8. Messerschmitt Bf.109K-4 ‘The Last Chance’ (AZ7819) 1:72 AZ Model With almost 34,000 examples constructed over a 10-year period, the Messerschmitt Bf.109 is one of the most widely produced aircraft in history and it saw active service in every theatre in which German armed forces were engaged. Designed in the mid-1930s, the Bf.109 shared a similar configuration to the Spitfire, deploying monocoque construction and V12 engine, albeit an inverted V with fuel injection rather than a carburettor used in the Spit. Initially designed as a lightweight interceptor, like many German types during WWII, the Bf.109 evolved beyond its original brief into a bomber escort, fighter bomber, night fighter, ground-attack and reconnaissance platform. The Bf.109G series, colloquially known as the Gustav, was first produced in 1942. The airframe and wing were extensively modified to accommodate a more powerful engine, greater internal fuel capacity and additional armour. In contrast to early 109s, which were powered by engines delivering less than 700hp, some of the later Gustavs could output almost 2000hp with water injection and high-performance superchargers. The Gustav series accounted for a dizzying array of sub-variants, some of which featured a larger tail of wooden construction. Odd number suffixed aircraft had pressurised cockpits for high altitude operation, Erla Haube clear view canopy with clear rear head armour, underwing points for tanks, cannon or rockets and larger main wheels resulting in square fairings on the inner upper wings to accommodate them. The K series or Kurt was an attempt by the RLM to standardise production after the myriad of Gustav sub-variants, adding large rectangular blisters on the upper wings to accommodate wider wheels, and a more powerful variant of the DB engine that could propel it to around 440mph on a good day with the right fueling. Despite the difficulties experienced in manufacture at that late stage of the war, a few thousand of them were produced before the end, although the lack of well-trained pilots was more of an issue. The Kit This is a reboxing of AZ’s original tooling from 2014, with some new parts somewhere along the way. It’s a well-detailed kit with moulded-in equipment in the cockpit sidewalls, details in the wheel wells, and subtle exterior detail too, especially on the new fuselage parts. It arrives in a small end-opening box with an attractive painting of the subject matter on the front, and the decal option profiles on the rear. Inside are three sprues in grey styrene, a tiny clear sprue in its own Ziploc bag, two decal sheets and the instruction booklet, which on my sample isn’t all that clearly printed, although it is legible. You will need to pay attention to the sprues, as there are four fuselage halves in the box, due to the earlier G fuselage being on the same sprue as the wings, which will be needed. Construction begins with the cockpit, which is well-detailed as previously mentioned, consisting of the floor with rear bulkhead, seat base, rudder pedals, control column, trim wheels, gunsight, a well-recessed instrument panel (sadly no decal, despite the instructions mentioning one), and the moulded-in side wall detail, plus the forward bulkhead, which has the cannon-breech cover inserted before it is added to the front of the assembly. It is glued into the new starboard fuselage half when completed, and the exhaust stacks are slipped through the slots in the cowling on both sides ready to be closed up. There is a top insert added later to complete the fuselage, which has the two nose machine gun troughs and C-shaped gun insert, a combined fin and rudder, while the fuselage has a nicely faired side to obviate the prominent Beule of the earlier G, and head armour that is moulded clear because it has a section of armoured glass in the centre. The lower wing is full-width except for the tips, which are moulded into the upper surfaces for fidelity, and these have the radiators depicted by front and rear faces inserted into the fairings, reducing their size and shape as per a set of scrap diagrams. The uppers are glued over and have the rectangular fairings laid over the previous half-moon blisters, and then you can paint the whole gear bays and insert the radiator flaps, which also get a coat of RLM66 on the inside, like the majority of the interior – I thought that the gear bays would still be RLM02, but what do I know? The wings and the fuselage are mated, then the landing gear is prepped, although they’re best left off until later. The struts have the scissor-links moulded-in, separate wheels and captive bay doors, using the wider tyres in preference to the earlier narrow ones that are left on the sprue. The elevators are both moulded as a single part, and attach to the tail in the usual slot and tab manner, then the prop with the broader blades is made up with the appropriate front and back spinner parts, sliding into the hole in the flat front of the fuselage. The correct retractable tail wheel and two doors for the bay are fixed under the rear, and the single-part Erla-Haube canopy with reduced framing covers over the cockpit with the relocated D/F fairing quite a way back down the spine. Horn balance, chin intake, extra fuel tank and pylon, plus the outer bay doors are put on toward the end of the build, although many pilots would remove the outer doors in the field to save weight and reduce the number of things to maintain by two. The two-part air intake on the port side of the cowling is last to be fixed on its raised mounting. Markings There are three options on the main decal sheet, while the separate sheet contains all the stencils, which is good to see at this scale. Two of these aircraft were captured or reused after the war, so are wearing their new owner’s markings, sometimes painted straight over the crosses of the defunct Luftwaffe, and these markings are included on the decal sheet. Where the old crosses and swastikas have been painted over however, you will be responsible for painting those, so be prepared for a little detail painting. From the box you can build one of the following: The decals are well-printed in good register, with a thin glossy carrier film close to the printed edges for the most part, but with a few a little larger. This shouldn’t cause too much of an issue however, as the film is thin and has a relatively soft edge. There are decal seatbelts on the sheet, which should add a little realism to your finished cockpit. Conclusion Some interesting markings and camouflage options that were in use before the end and just after WWII, and its final German variant of this aircraft into the bargain. Highly recommended. Review sample courtesy of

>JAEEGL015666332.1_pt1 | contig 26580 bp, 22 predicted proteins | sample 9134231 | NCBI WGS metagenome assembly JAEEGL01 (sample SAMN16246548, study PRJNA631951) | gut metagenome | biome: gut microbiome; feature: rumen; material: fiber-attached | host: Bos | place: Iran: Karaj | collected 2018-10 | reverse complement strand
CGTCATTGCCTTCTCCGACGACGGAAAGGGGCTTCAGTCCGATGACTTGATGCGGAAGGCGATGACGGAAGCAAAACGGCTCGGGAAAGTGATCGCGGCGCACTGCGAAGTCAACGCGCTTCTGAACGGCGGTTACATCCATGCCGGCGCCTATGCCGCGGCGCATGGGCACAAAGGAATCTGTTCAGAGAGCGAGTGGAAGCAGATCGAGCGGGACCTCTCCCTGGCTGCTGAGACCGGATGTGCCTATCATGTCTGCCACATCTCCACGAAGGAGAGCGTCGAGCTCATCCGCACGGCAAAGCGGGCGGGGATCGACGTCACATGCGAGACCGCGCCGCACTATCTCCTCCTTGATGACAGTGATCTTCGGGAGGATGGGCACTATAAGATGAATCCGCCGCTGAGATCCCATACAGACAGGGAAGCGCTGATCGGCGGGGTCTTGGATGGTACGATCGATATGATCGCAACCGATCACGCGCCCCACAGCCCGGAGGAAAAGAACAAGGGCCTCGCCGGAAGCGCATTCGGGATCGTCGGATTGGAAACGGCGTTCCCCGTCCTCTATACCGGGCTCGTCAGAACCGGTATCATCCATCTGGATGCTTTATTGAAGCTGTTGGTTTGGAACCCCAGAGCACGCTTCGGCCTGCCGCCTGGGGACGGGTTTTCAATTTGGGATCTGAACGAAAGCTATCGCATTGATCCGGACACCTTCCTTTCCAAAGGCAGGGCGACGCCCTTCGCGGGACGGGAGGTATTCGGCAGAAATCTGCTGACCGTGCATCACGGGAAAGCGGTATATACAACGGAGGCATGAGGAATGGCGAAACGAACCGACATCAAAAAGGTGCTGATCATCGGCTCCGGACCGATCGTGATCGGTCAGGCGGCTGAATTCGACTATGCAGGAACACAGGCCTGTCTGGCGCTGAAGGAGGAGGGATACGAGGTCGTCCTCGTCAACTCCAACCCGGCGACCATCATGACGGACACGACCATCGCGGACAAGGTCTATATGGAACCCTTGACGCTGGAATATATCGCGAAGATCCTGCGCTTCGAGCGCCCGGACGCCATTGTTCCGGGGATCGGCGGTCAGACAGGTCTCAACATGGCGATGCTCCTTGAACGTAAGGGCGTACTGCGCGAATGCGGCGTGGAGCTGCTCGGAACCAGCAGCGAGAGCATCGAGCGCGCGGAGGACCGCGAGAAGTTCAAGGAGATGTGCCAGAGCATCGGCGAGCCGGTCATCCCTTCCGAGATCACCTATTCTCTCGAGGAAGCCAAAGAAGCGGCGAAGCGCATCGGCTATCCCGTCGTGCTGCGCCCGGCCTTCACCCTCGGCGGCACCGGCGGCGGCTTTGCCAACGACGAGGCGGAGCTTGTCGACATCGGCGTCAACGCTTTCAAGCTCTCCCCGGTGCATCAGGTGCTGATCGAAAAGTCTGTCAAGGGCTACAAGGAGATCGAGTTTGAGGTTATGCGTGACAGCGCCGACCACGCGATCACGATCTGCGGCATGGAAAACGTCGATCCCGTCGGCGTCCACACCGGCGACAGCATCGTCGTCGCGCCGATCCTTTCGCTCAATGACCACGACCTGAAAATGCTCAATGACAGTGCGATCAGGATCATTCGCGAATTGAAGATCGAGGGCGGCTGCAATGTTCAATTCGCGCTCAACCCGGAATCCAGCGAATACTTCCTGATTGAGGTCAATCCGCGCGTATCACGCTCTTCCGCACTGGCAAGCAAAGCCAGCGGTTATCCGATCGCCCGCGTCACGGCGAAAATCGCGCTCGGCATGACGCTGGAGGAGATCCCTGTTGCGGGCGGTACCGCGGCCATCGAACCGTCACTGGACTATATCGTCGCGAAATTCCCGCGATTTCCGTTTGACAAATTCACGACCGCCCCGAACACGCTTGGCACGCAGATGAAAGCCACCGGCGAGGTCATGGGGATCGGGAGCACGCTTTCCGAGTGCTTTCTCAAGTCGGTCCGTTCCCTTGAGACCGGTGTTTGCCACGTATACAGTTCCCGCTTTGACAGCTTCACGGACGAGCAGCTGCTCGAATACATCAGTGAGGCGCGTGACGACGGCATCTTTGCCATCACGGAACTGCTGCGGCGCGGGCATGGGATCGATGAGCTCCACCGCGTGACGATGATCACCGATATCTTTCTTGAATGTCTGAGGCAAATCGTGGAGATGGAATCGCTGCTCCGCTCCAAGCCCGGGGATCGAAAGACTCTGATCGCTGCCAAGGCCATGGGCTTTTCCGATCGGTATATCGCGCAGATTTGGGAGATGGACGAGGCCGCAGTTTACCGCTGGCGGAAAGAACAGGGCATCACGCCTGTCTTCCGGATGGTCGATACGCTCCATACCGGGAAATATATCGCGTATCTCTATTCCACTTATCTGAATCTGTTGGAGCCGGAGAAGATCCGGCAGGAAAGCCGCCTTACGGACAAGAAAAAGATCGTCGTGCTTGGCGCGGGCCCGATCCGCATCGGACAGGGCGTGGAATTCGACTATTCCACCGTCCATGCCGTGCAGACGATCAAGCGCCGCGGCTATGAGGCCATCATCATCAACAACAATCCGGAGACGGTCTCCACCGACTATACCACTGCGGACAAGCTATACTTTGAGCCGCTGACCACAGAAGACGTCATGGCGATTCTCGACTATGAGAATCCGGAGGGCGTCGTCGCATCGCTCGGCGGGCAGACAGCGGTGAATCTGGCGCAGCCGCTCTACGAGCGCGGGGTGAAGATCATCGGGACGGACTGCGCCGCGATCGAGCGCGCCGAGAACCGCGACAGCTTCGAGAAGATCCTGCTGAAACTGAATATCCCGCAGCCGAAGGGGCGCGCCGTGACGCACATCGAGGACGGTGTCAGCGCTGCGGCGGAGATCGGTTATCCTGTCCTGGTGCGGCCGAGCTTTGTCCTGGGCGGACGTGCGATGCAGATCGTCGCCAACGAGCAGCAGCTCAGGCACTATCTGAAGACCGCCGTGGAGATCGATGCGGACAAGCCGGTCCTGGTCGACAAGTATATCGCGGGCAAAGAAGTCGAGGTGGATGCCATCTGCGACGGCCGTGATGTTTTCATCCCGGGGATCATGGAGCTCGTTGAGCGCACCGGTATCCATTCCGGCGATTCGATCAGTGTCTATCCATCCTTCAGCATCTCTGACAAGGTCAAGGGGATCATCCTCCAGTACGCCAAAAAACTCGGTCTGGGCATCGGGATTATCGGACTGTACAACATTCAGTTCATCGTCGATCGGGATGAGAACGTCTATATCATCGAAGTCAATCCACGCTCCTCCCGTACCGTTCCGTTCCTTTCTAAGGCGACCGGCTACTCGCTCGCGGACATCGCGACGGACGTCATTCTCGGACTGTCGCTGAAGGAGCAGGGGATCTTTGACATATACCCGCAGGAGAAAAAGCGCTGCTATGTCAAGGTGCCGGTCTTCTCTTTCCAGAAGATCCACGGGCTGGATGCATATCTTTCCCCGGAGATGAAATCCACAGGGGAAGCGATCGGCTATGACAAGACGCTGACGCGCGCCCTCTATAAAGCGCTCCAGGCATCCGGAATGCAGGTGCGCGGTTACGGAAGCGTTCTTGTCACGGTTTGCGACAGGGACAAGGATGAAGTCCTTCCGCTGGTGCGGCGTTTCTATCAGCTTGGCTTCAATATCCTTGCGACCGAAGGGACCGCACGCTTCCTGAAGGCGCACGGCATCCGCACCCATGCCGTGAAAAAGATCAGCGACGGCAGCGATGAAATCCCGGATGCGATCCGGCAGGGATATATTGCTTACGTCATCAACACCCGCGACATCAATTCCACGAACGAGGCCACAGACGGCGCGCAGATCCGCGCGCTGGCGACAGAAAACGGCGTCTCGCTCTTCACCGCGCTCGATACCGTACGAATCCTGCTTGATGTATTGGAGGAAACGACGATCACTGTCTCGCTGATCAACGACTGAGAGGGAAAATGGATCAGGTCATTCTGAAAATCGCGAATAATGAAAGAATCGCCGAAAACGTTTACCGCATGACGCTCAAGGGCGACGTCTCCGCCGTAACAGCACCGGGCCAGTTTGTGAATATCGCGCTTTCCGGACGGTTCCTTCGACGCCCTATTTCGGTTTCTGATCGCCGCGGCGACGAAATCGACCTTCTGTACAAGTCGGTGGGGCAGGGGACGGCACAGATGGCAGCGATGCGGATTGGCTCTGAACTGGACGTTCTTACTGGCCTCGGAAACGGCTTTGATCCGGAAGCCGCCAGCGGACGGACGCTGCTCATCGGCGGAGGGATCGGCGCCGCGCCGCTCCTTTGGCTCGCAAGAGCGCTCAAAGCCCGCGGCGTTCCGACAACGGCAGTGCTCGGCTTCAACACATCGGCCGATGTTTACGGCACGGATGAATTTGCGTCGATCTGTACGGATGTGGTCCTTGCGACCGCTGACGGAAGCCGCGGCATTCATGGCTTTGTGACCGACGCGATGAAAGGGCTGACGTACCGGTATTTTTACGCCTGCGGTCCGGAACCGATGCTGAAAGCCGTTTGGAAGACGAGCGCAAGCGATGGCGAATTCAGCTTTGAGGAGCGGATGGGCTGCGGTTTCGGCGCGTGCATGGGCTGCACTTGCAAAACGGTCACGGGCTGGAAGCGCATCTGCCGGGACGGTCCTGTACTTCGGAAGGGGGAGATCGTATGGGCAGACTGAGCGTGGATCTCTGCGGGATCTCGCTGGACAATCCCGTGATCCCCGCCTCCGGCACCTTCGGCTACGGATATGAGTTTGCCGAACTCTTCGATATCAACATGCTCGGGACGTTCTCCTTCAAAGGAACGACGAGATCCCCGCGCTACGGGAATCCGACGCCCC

9. Salmson 2A2 (KPM0327) 1:72 Kovozávody Prostějov Salmson was a French aviation manufacturer that created the Model 2 reconnaissance aircraft for a WWI requirement, and the resulting type saw substantial service with the French Air Force during the last years of the Great War. As the American aviation industry was somewhat behind Europe due to their country’s late entry into the war, the type was also pressed into service with the nascent US Air Service, with an impressive 700 used. Salmson originally made pumping equipment, but changed to automobile and aviation manufacturing during the early part of the 20th century, even producing their own aviation engines. They eventually went back to their roots, leaving aviation behind them and are currently still operating in that industry. The Salmson 2 was available in a number of variants, the 2A2 being the standard edition that was equipped with a Z9 Water-cooled 9-cyl radial engine of their own manufacture, and as they had originally built the Sopwith 1.5 Strutter under license, its replacement bore some resemblance to its forebear. They were also license built by Kawasaki as the Otsu-1 in Japan. The Kit This is a reboxing of the 2022 kit, so effectively a new tool as it differs by the decals included in the kit. It arrives in a small end-opening box that has a painting of the type on the front, and the decal options on the rear. Inside are two sprues in grey styrene, a small sheet of printed acetate sheet, a decal sheet, and instructions inside a resealable clear foil bag. The instruction booklet is identical between the American and Kawasaki kits, as they build identically and differ only in their painting and decaling. Our reviews will be very similar in that way, as we don’t believe in reinventing the wheel. Construction begins with the cockpit, starting with the fuselage top with its twin cockpit openings, an instrument panel in the front of the forward bay and a headrest upstand behind it. A pair of short struts fit between the two openings, and another two struts are inserted into the cockpit floor, exiting through the rear of the pilot’s aperture, with a simple basket seat, control column and rudder pedals for his use, and a fuel tank between the crew stations. This assembly is trapped between the fuselage halves, which have detail moulded inside them where it will be seen as well as externally to replicate the fabric exterior. The cockpit openings insert joins to the fuselage, threading the afore mentioned struts through the pilot’s slot, and adding the engine cowling to the front, which is made up from a three-section cowling ring and separate front lip that has a multi-blade fan moulded inside that hides the engine, doing an impression of a jet engine until you add the two-blade prop of course. The pilot’s deck is outfitted with a tube sight and a Vickers machine gun that fires through the prop, and the acetate sheet is cut to the printed shape to form the small windscreen that keeps at least some of the engine oil off his face. Another windscreen keeps the oil off the back of the gunner’s head, and his circular opening has a simple C-shaped mount for twin Lewis guns that can be glued in place at any angle to simulate the ring that it was mounted on. The tail of the beast is simple and yet complex, having a single part depicting the elevators, and another for the rudder. There are two V-shaped supports under the elevators, and a tripod made from three individual lengths to steady the rudder fin, with another diagram showing where the control wires should be. The lower wing is full-width and passes under the fuselage, and there are eight interplane struts that looks a little like baguettes in the diagrams due to their narrow ends, but I digress. Under the wing the main gear legs consist of two tripodal braces with an aerodynamically faired axle onto which the two wheels are glued at the ends. Individual radiator fins are glued under the cowling, and a wind-powered fuel pump is fitted to the gear legs, then it’s time to put the upper wing on. Attaching the wing should be relatively simple, lining up the twelve struts with the holes in the underside of the upper wing, but that is without considering the rigging. A drawing shows where the various rigging wires should go, and you can use your preferred method of getting the task accomplished and make good any repainting that may be required after hiding the holes for the rigging material. For the avoidance of doubt, you will need to supply your own rigging thread, and folks have their own preferences here too. Markings There are three options on the rear of the box, all in American service during and just after World War One, with some variation of scheme between them, and some early national markings on display. From the box you can build one of the following: Red 15, 24th Aero Sqn., Nov 1918 #1319, Red 6, 12th Aero Sqn., 1918 #5464, White 8, 1st Aero Sqn., Jun 1919 The decals are well-printed with good register, sharpness and colour density, which includes a simple instrument panel decal to assist you with the cockpit. Conclusion The 2A2 was a fairly important reconnaissance aircraft in the later part of WWI, and its design is relatively modern-looking when compared to some of the earlier string-bags. Highly recommended. Review sample courtesy of